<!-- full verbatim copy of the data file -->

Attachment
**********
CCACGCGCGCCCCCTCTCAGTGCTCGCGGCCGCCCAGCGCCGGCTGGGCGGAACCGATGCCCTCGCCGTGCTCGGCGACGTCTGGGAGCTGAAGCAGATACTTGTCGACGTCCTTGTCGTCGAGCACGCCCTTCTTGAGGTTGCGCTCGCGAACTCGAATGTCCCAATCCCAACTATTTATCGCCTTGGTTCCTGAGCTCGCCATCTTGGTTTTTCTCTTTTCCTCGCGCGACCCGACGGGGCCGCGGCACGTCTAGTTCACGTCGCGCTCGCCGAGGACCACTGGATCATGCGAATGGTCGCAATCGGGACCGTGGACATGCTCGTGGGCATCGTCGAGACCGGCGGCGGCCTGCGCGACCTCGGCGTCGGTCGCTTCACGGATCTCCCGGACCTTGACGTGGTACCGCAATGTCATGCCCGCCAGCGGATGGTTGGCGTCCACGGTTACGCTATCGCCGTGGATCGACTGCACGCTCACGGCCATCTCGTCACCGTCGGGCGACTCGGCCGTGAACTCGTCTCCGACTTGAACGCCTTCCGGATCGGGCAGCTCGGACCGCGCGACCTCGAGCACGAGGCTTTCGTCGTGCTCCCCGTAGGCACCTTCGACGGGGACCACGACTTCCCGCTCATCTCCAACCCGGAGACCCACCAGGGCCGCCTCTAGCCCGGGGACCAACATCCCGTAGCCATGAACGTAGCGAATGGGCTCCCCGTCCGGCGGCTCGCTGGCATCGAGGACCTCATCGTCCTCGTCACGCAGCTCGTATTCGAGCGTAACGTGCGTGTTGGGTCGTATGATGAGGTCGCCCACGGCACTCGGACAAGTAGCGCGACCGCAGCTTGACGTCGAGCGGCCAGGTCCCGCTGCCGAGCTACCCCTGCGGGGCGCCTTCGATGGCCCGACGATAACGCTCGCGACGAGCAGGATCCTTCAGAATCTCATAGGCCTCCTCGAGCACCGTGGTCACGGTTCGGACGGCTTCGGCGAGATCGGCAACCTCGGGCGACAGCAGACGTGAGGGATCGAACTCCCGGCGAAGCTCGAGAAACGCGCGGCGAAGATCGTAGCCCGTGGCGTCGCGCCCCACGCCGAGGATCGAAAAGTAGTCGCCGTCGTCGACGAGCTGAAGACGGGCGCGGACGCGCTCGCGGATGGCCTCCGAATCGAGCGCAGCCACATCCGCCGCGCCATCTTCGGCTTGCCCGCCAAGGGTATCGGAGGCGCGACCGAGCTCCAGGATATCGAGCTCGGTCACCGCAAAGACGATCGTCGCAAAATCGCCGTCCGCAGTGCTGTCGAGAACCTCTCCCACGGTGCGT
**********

CCACGCGCGCCCCCTCTCAGTGCTCGCGGCCGCCCAGCGCCGGCTGGGCGGAACCGATGCCCTCGCCGTGCTCGGCGACGTCTGGGAGCTGAAGCAGATACTTGTCGACGTCCTTGTCGTCGAGCACGCCCTTCTTGAGGTTGCGCTCGCGAACTCGAATGTCCCAATCCCAACTATTTATCGCCTTGGTTCCTGAGCTCGCCATCTTGGTTTTTCTCTTTTCCTCGCGCGACCCGACGGGGCCGCGGCACGTCTAGTTCACGTCGCGCTCGCCGAGGACCACTGGATCATGCGAATGGTCGCAATCGGGACCGTGGACATGCTCGTGGGCATCGTCGAGACCGGCGGCGGCCTGCGCGACCTCGGCGTCGGTCGCTTCACGGATCTCCCGGACCTTGACGTGGTACCGCAATGTCATGCCCGCCAGCGGATGGTTGGCGTCCACGGTTACGCTATCGCCGTGGATCGACTGCACGCTCACGGCCATCTCGTCACCGTCGGGCGACTCGGCCGTGAACTCGTCTCCGACTTGAACGCCTTCCGGATCGGGCAGCTCGGACCGCGCGACCTCGAGCACGAGGCTTTCGTCGTGCTCCCCGTAGGCACCTTCGACGGGGACCACGACTTCCCGCTCATCTCCAACCCGGAGACCCACCAGGGCCGCCTCTAGCCCGGGGACCAACATCCCGTAGCCATGAACGTAGCGAATGGGCTCCCCGTCCGGCGGCTCGCTGGCATCGAGGACCTCATCGTCCTCGTCACGCAGCTCGTATTCGAGCGTAACGTGCGTGTTGGGTCGTATGATGAGGTCGCCCACGGCACTCGGACAAGTAGCGCGACCGCAGCTTGACGTCGAGCGGCCAGGTCCCGCTGCCGAGCTACCCCTGCGGGGCGCCTTCGATGGCCCGACGATAACGCTCGCGACGAGCAGGATCCTTCAGAATCTCATAGGCCTCCTCGAGCACCGTGGTCACGGTTCGGACGGCTTCGGCGAGATCGGCAACCTCGGGCGACAGCAGACGTGAGGGATCGAACTCCCGGCGAAGCTCGAGAAACGCGCGGCGAAGATCGTAGCCCGTGGCGTCGCGCCCCACGCCGAGGATCGAAAAGTAGTCGCCGTCGTCGACGAGCTGAAGACGGGCGCGGACGCGCTCGCGGATGGCCTCCGAATCGAGCGCAGCCACATCCGCCGCGCCATCTTCGGCTTGCCCGCCAAGGGTATCGGAGGCGCGACCGAGCTCCAGGATATCGAGCTCGGTCACCGCAAAGACGATCGTCGCAAAATCGCCGTCCGCAGTGCTGTCGAGAACCTCTCCCACGGTGCGT